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Author Topic: Blow Up  (Read 2356 times)
BenjaminKanarek
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« on: February 14, 2010, 04:13:29 AM »
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Blow Up was a film loosely based on the life of David Bailey and was one of the first films I ever saw relating to the Fashion Biz. In fact, it was the first time I was ever exposed to fashion from the vantage point of a photographer. It was a real eye opener for me in many respects and may have subconsciously effected how I perceived myself within the BIZ. Things have certainly changed however. If I treated models the way David Hemmings did, the chances of my getting models in the future would be severely diminished and I would probably get a swift kick in the Balls! I really love the set designs, the clothing and the make-up & hair. Some serious experimentation was going on here and the creative spirit of the 60s time frame is so well expressed throughout the film. Also, check out the music, tantalizingly tacky with a scene of the Yardbirds doing a gig at a club in London. Both Sarah Miles and Vanessa Redgrave are absolutely wonderful in this cult film. There is also an appearance with model Burshuka.

So many of todays photographers have been influenced by the simplicity and sparseness of the 60s. Steven Meisel comes to mind when seeing this, but he recreated the ambiance 40 years later. I consider this epoch as once of the most creative in Fashion Photography. But from a Sociological perspective, we have come a long way. None the less Blow Up stands as one of the most important films of the century, as it so well ensconces the paradigm of that time frame from almost all of the disciplinary vantage points; Music, Fashion, Photography, Architecture, Psychology, Philosophy and Sociology.

Hope you enjoy these videos as much as I do and perhaps they might spark your creative juices.

http://www.benjaminkanarekblog.com/t2j
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Rob C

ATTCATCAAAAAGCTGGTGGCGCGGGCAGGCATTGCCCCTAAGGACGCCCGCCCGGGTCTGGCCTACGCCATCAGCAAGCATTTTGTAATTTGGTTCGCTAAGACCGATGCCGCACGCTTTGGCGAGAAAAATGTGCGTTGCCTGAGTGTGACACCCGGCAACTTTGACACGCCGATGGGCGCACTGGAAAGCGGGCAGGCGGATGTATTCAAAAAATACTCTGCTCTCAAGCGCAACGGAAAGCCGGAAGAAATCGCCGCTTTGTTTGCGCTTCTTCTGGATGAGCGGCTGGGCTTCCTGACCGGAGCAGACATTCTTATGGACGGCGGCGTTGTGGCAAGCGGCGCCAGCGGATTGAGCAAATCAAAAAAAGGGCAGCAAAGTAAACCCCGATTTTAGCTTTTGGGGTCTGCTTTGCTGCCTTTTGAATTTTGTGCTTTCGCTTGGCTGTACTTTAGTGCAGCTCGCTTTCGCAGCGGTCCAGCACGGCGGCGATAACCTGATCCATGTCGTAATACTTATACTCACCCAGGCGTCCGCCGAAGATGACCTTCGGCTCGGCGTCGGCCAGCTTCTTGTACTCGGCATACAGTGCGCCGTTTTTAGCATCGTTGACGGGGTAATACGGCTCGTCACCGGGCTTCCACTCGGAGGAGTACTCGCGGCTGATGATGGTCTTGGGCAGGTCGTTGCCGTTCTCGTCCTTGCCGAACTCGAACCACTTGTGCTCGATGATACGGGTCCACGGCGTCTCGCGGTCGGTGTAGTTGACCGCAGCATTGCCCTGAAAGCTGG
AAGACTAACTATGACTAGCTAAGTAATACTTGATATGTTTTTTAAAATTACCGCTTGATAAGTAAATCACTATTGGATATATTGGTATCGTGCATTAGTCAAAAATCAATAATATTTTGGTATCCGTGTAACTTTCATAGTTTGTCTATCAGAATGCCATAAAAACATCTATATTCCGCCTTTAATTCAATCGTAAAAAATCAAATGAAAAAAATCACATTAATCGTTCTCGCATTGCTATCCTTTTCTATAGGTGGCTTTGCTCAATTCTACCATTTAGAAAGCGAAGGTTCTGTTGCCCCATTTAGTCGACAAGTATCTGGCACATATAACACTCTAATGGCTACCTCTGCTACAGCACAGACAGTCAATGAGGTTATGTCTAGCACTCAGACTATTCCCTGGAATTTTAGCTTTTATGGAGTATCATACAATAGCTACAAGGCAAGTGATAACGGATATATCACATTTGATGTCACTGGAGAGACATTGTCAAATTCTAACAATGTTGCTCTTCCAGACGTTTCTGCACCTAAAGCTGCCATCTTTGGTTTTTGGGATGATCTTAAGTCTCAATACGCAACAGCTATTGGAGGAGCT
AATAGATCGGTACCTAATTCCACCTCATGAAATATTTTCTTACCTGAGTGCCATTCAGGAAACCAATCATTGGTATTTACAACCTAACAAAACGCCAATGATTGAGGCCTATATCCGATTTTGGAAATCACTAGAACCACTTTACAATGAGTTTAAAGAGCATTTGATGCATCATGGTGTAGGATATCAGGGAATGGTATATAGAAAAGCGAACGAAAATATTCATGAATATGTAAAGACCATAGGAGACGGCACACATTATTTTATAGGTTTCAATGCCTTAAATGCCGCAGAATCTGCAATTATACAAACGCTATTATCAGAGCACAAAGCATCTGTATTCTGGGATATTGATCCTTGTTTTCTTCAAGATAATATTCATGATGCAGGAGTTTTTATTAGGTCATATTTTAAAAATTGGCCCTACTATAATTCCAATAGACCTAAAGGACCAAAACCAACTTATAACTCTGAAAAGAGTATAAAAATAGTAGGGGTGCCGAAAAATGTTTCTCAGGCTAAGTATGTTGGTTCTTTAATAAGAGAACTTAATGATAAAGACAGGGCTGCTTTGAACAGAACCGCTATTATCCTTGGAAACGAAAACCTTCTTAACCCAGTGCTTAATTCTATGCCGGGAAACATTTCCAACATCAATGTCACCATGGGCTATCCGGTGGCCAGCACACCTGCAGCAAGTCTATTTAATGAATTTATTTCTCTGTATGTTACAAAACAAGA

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« Reply #1 on: February 14, 2010, 04:35:15 PM »
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Even more amazing - sadly - to think I was doing it at the same time as the film was being made.

Did you manage to see the docu. on The September Issue which is a take on Anna Wintour and the production of the September Issue of American Vogue? In it you also see much of Grace Coddington, who was a model at the time of which you are thinking, went on to become editor at UK Vogue where she worked for twenty years and then beside Wintour at American for the past twenty. She makes a remark at one point where she nails the whole thing dead, and I paraphrase somewhat loosely: ' I love soft, muted shots; unfortunately, today they like everything so crisp... a shame, really.' Guess she is a film girl at heart. ;-)  I loved her mind.

Rob C

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bill t.
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« Reply #2 on: February 14, 2010, 06:26:38 PM »
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Puh LEEZ!  All that 1960's fuzzy, gravely, ISO 500 pushed to ISO 2000 stuff was just a fleeting aberration!  You had to shoot minimalist because anything smaller than a soccer ball couldn't be distinguished from the film grain!

Fashion photography was perfectly crisp before then as it is now, and that is how it should be.  IMHO.

Now HERE's some real fashion photography...



http://tmagazine.blogs.nytimes.com/2009/01...dward-steichen/

But think a special dispensation can be granted to Rob, whom I am sure was a cut above those ordinary 60's granulators.

So Rob, what actually were you up to back then?
« Last Edit: February 14, 2010, 06:28:02 PM by bill t. » Logged
Rob C
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« Reply #3 on: February 16, 2010, 03:30:31 PM »